Adeela Hameed

The Unprecedented Irony of Food Scarcity and Growing Agriculture

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Food is classified into various categories based on the type of nutrition it provides. As for human health, daily intake of proteins, carbohydrates, fats, vitamins, minerals, roughages/fibres in a well-balanced quantity is must. Deficiency of any of the mentioned nutrients might lead to diseases like scurvy, kwashiorkor, and marasmus, to name a few. As for calories, a human being has been averaged out to consume a minimum of 2500 kcal/day. Any less would result in undernourishment. For example, if calorie intake is less than 80% of the minimum value, a person is labelled severely undernourished.

India as an Agriculture Driven Country

India is a developing country, with almost 3/4ths of its population involved in agriculture, yet the nation showcases an exponential growth in terms of people who die of malnutrition or undernourishment every year. On an average, 40 million people die of starvation every year around the world with countries like India and Africa contributing the most to these statistics. Most individuals affected are in the age group of 1-5 years. This makes children, the future of our nation, taking a direct hit from one of the worst health issues effective today on a global scale.

India has been introducing varied techniques and equipment to help its agriculturists produce food for everyone but the problems arising from using hybrid varieties, GM (genetically modified) crops, and unavailability of proper resources, inclusive of issues related to storage, transportation and distribution, have been increasing drastically. Green Revolution, from M.S. Swaminathan, did help India achieve sustainability in providing food for all and making sure no one goes hungry, but this boost needs more assistance, now that the country is growing even more. It needs prospecting of areas where people suffer and helping them understand how and where to cultivate.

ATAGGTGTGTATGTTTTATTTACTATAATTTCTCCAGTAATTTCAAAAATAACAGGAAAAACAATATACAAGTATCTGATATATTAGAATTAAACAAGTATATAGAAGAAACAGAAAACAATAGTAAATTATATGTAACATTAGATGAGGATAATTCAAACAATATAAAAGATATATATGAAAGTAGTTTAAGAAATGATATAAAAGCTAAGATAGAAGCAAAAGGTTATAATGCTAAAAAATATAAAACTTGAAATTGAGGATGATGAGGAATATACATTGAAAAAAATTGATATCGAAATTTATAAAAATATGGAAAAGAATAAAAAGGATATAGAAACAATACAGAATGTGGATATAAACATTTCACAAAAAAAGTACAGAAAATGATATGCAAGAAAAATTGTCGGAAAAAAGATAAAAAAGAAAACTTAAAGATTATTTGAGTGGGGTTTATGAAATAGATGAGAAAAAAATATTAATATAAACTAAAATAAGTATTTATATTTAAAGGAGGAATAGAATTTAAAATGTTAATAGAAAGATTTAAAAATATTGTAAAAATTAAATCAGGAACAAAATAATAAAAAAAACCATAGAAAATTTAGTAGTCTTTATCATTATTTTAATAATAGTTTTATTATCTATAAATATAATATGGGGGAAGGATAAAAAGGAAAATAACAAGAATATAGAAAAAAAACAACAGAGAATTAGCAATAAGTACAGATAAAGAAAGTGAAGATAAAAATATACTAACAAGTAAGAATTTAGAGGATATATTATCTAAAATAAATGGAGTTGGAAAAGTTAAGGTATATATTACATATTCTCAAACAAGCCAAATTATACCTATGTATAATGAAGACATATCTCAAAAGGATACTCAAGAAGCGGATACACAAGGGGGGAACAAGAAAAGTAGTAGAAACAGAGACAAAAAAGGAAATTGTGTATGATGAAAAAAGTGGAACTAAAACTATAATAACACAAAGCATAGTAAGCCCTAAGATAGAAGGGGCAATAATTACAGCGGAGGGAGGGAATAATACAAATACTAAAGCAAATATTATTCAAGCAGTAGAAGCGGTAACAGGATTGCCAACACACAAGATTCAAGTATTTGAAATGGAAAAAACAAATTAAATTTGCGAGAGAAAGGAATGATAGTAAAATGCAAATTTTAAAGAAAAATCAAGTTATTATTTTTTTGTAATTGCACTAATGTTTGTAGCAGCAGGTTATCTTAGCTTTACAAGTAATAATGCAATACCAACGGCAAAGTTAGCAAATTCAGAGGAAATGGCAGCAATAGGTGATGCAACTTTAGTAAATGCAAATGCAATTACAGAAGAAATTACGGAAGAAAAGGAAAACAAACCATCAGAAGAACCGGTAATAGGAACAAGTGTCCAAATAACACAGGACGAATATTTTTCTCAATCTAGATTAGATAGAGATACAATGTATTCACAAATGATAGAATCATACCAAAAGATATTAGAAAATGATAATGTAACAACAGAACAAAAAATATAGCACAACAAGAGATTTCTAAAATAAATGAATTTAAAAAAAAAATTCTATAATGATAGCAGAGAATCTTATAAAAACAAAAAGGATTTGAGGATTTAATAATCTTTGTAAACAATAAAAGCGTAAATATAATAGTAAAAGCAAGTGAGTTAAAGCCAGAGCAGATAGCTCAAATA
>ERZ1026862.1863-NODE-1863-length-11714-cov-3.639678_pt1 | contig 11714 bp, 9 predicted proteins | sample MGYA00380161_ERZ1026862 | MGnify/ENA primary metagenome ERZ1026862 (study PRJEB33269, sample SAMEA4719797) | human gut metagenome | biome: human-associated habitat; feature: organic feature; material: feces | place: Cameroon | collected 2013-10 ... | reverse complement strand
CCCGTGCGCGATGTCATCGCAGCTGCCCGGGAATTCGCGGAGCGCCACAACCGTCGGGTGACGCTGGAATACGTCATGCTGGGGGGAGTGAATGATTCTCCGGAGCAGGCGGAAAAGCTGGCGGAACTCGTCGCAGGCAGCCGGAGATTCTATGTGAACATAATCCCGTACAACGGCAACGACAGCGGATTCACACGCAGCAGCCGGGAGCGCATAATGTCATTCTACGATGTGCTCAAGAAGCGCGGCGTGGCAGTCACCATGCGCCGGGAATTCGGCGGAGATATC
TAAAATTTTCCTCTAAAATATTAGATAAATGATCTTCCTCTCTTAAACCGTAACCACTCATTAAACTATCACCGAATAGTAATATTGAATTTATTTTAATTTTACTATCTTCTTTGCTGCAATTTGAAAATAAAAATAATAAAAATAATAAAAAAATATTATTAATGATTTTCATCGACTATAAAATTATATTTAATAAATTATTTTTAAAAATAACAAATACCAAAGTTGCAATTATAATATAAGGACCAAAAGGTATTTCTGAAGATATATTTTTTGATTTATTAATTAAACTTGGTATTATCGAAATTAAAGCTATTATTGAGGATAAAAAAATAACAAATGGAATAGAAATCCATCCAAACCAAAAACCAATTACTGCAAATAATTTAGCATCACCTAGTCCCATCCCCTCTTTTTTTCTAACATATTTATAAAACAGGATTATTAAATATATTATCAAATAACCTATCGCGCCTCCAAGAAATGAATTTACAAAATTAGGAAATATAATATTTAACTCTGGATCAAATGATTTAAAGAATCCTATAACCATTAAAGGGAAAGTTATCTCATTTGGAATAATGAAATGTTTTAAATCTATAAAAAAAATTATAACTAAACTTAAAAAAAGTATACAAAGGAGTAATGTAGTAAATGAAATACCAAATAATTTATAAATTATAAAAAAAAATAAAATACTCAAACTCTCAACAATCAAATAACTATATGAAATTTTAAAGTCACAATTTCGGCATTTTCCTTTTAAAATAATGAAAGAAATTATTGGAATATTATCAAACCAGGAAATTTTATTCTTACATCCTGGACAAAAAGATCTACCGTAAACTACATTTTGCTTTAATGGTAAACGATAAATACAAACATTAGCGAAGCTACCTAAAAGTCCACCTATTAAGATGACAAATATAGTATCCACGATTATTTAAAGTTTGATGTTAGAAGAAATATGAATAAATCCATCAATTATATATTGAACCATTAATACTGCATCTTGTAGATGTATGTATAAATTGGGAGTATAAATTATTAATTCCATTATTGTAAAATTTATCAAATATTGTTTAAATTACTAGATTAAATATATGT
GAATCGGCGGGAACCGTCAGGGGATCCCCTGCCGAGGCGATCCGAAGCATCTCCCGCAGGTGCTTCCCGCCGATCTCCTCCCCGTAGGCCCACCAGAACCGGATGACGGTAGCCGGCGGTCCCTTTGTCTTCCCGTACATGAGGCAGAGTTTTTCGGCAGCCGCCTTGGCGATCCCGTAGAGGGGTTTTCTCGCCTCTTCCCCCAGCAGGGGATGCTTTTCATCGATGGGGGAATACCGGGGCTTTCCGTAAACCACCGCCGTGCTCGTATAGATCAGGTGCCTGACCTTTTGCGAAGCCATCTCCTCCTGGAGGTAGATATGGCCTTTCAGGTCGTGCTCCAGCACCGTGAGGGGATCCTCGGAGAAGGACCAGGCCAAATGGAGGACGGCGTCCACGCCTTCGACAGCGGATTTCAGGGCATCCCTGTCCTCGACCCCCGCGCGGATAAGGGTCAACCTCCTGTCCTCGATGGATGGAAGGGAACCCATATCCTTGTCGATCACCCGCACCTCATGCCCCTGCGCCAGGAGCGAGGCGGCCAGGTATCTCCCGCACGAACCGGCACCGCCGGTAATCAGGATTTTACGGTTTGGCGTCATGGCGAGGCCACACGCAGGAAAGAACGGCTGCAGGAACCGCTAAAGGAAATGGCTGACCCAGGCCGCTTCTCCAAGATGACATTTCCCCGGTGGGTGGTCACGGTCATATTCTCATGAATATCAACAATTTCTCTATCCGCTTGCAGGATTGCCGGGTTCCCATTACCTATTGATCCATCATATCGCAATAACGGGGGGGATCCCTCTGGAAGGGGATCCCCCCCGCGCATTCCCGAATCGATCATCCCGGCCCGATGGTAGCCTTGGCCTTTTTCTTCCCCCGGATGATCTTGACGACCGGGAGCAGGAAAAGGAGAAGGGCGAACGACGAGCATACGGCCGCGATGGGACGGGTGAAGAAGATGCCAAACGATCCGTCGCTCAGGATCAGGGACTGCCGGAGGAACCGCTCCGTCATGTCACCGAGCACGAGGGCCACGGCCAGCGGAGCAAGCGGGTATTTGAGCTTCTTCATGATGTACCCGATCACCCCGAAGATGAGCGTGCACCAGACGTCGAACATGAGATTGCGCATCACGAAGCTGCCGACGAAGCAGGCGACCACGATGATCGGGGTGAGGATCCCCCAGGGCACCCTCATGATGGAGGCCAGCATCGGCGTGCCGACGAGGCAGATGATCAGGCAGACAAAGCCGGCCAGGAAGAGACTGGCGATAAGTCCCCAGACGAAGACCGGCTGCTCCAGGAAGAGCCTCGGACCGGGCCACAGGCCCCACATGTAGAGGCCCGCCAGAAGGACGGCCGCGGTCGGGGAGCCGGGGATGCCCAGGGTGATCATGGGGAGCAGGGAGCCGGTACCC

Water Requirement of Agriculture

Obtaining water in semi-arid and arid areas, where population suffers the most, is a hindrance. Water is by far the greatest resource that promotes agriculture. It is a fact that fields need to be properly irrigated and timely supply of water to crops, for a variety of purposes other than irrigation, is required. This makes agriculture water resource intrinsic; i.e. it cannot survive without water. Although, fertilizers and manure are to be utilized to maintain a crop field and suitable storage, transportation and distribution services need to be maintained, but water is an entity, agriculture cannot do without; especially if we talk about staple diet crops in India like rice, wheat, barley and maize.

Talking about the Water Footprint of staples such as rice and wheat, regression models have calculated the total blue, i.e. irrigation water footprint, of these crops at 19% and 31%, respectively. This showcases volume of fresh water utilized in irrigation for dietary crops in India, which given the rate at which water scarcity is increasing, is not a good sign for sustainability. Not only this, emissions from rice fields such as release of methane, carbon dioxide, and nitrous oxide lead to an overall increase in concentration of GHGs (greenhouse gases) in the atmosphere, augmenting greenhouse effect. On the other front, leachates, i.e. inorganic substances washed out during floods and rains, from these farms contain precipitates of phosphate, nitrogen, sulphur, and other compounds which increase soil salinity and block air spaces in the soil, thus leading to water logging.

These disastrous effects are impending and food production is about to suffer. It will not be long before dominoes start to fall from here on. It is with planned sustainable agricultural practices that food production can be increased to properly meet the needs of our country’s emergent population without wounding the environment in the process.

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